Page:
A color rendering index (CRI) is a quantitative measure of the ability of a light source to reveal the colors of various objects faithfully in comparison with a natural or standard light source. Light sources with a high CRI are desirable in color-critical applications such as neonatal care and art restoration. It is defined by the International Commission on Illumination (CIE) as follows:
The CRI of a light source does not indicate the apparent color of the light source; that information is given by the correlated color temperature (CCT). The CRI is determined by the light source's spectrum. An incandescent lamp has a continuous spectrum, a fluorescent lamp has a discrete line spectrum; implying that the incandescent lamp has the higher CRI.
The value often quoted as "CRI" on commercially available lighting products is properly called the CIE Ra value, "CRI" being a general term and CIE Ra being the international standard color rendering index.
Numerically, the highest possible CIE Ra value is 100 and would only be given to a source whose spectrum is identical to the spectrum of daylight, very close to that of a black body (incandescent lamps are effectively black bodies), dropping to negative values for some light sources. Low-pressure sodium lighting has a negative CRI; fluorescent lights range from about 50 for the basic types, up to about 98 for the best multi-phosphor type. Typical white-color LEDs have a CRI of 80 or more, while some manufacturers claim that their LEDs achieve a CRI of up to 98.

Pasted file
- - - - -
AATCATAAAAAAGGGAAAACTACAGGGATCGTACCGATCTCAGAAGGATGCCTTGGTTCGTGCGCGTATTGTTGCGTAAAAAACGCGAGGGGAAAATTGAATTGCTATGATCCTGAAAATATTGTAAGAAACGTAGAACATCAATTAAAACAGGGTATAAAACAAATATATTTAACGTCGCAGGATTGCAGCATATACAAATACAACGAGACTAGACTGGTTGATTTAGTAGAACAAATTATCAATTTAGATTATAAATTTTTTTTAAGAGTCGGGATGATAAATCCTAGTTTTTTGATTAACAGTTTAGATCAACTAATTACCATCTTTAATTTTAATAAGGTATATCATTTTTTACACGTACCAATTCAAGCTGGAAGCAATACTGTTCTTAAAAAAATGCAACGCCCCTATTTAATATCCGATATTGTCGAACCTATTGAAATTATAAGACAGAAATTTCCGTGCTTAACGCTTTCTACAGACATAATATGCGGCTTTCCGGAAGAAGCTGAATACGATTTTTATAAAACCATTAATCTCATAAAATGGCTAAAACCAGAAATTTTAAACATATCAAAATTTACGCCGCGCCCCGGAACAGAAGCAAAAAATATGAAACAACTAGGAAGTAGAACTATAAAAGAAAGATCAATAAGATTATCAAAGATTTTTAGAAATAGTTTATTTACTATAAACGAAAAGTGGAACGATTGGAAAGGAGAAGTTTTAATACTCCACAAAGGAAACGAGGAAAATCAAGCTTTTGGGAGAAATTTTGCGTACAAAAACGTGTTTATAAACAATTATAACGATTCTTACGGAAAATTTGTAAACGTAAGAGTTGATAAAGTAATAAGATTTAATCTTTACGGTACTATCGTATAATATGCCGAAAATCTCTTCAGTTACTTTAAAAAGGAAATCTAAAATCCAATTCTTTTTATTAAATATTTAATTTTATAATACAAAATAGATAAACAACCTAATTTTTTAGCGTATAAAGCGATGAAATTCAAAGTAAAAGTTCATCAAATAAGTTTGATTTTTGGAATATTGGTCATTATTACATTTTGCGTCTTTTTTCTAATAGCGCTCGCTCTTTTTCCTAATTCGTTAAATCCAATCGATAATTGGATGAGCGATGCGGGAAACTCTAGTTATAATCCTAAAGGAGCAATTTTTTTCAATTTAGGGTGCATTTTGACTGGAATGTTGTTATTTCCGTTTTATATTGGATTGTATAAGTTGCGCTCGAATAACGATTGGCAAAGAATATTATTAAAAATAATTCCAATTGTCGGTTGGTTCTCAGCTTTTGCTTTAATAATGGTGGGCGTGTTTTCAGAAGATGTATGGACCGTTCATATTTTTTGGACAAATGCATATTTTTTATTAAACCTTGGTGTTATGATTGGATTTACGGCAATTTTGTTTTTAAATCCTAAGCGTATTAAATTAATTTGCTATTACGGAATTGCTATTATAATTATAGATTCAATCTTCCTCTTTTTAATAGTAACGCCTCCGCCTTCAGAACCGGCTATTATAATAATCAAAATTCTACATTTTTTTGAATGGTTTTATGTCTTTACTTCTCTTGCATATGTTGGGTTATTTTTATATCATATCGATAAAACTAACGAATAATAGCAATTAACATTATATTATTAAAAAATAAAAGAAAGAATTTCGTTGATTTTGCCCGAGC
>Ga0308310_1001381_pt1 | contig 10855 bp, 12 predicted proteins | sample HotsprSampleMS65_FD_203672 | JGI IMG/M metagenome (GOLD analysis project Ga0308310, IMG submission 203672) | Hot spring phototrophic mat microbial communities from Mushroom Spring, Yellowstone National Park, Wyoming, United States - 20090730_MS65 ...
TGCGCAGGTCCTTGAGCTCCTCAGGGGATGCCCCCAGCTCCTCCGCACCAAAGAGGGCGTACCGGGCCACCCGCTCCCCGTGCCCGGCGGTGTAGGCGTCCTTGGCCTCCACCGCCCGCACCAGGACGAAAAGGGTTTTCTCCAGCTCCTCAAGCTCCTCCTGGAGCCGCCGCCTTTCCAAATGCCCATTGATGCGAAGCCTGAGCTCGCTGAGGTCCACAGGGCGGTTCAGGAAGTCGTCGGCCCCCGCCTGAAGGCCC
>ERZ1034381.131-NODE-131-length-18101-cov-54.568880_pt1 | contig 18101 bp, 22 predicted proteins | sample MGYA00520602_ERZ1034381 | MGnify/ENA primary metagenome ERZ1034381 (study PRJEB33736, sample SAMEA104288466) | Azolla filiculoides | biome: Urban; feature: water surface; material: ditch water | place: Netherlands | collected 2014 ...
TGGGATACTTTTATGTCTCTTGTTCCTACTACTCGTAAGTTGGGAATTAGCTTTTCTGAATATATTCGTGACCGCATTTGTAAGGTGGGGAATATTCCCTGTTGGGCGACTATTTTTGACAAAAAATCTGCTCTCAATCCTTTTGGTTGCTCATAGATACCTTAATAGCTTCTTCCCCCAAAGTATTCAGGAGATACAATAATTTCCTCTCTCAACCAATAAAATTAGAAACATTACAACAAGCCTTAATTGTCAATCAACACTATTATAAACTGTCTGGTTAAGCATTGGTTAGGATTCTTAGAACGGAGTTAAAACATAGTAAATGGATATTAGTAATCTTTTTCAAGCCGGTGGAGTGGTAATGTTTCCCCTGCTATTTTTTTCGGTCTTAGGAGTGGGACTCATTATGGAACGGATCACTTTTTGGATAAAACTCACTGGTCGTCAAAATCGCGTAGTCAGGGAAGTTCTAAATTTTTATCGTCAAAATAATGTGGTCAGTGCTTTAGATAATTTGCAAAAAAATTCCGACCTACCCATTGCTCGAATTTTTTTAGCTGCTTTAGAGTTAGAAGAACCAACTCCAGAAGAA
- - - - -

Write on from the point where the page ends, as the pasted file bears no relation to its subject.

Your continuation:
CIE Ra's ability to predict color appearance has been criticized in favor of measures based on color appearance models, such as CIECAM02 and for daylight simulators, the CIE metamerism index. CRI is not a good indicator for use in visual assessment of light sources, especially for sources below 5000 kelvin (K). New standards, such as the IES TM-30, resolve these issues and have begun replacing the usage of CRI among professional lighting designers. However, CRI is still common among household lighting products.
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